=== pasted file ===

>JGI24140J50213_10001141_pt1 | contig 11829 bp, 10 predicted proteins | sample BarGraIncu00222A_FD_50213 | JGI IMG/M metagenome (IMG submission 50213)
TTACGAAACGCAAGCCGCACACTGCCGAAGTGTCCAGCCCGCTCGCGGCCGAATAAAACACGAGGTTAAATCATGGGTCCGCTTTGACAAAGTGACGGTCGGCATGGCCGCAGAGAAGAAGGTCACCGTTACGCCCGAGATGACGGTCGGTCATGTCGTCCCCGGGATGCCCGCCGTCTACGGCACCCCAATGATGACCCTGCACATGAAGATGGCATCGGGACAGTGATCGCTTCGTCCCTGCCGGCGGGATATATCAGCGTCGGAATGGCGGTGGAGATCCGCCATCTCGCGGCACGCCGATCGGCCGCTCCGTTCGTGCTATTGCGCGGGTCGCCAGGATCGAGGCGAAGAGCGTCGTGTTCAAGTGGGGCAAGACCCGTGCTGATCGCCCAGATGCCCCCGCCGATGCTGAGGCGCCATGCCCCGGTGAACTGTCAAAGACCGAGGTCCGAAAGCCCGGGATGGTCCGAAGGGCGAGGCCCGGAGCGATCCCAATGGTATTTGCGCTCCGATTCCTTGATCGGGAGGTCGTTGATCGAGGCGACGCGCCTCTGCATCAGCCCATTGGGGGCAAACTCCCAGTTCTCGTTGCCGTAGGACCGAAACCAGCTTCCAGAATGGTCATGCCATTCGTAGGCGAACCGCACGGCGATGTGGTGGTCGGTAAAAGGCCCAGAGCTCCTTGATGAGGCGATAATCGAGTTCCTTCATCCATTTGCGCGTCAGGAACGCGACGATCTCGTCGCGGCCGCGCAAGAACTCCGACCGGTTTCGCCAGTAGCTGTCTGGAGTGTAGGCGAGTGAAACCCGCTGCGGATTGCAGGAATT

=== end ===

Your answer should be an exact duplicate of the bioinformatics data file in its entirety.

>JGI24140J50213_10001141_pt1 | contig 11829 bp, 10 predicted proteins | sample BarGraIncu00222A_FD_50213 | JGI IMG/M metagenome (IMG submission 50213)
TTACGAAACGCAAGCCGCACACTGCCGAAGTGTCCAGCCCGCTCGCGGCCGAATAAAACACGAGGTTAAATCATGGGTCCGCTTTGACAAAGTGACGGTCGGCATGGCCGCAGAGAAGAAGGTCACCGTTACGCCCGAGATGACGGTCGGTCATGTCGTCCCCGGGATGCCCGCCGTCTACGGCACCCCAATGATGACCCTGCACATGAAGATGGCATCGGGACAGTGATCGCTTCGTCCCTGCCGGCGGGATATATCAGCGTCGGAATGGCGGTGGAGATCCGCCATCTCGCGGCACGCCGATCGGCCGCTCCGTTCGTGCTATTGCGCGGGTCGCCAGGATCGAGGCGAAGAGCGTCGTGTTCAAGTGGGGCAAGACCCGTGCTGATCGCCCAGATGCCCCCGCCGATGCTGAGGCGCCATGCCCCGGTGAACTGTCAAAGACCGAGGTCCGAAAGCCCGGGATGGTCCGAAGGGCGAGGCCCGGAGCGATCCCAATGGTATTTGCGCTCCGATTCCTTGATCGGGAGGTCGTTGATCGAGGCGACGCGCCTCTGCATCAGCCCATTGGGGGCAAACTCCCAGTTCTCGTTGCCGTAGGACCGAAACCAGCTTCCAGAATGGTCATGCCATTCGTAGGCGAACCGCACGGCGATGTGGTGGTCGGTAAAAGGCCCAGAGCTCCTTGATGAGGCGATAATCGAGTTCCTTCATCCATTTGCGCGTCAGGAACGCGACGATCTCGTCGCGGCCGCGCAAGAACTCCGACCGGTTTCGCCAGTAGCTGTCTGGAGTGTAGGCGAGTGAAACCCGCTGCGGATTGCAGGAATT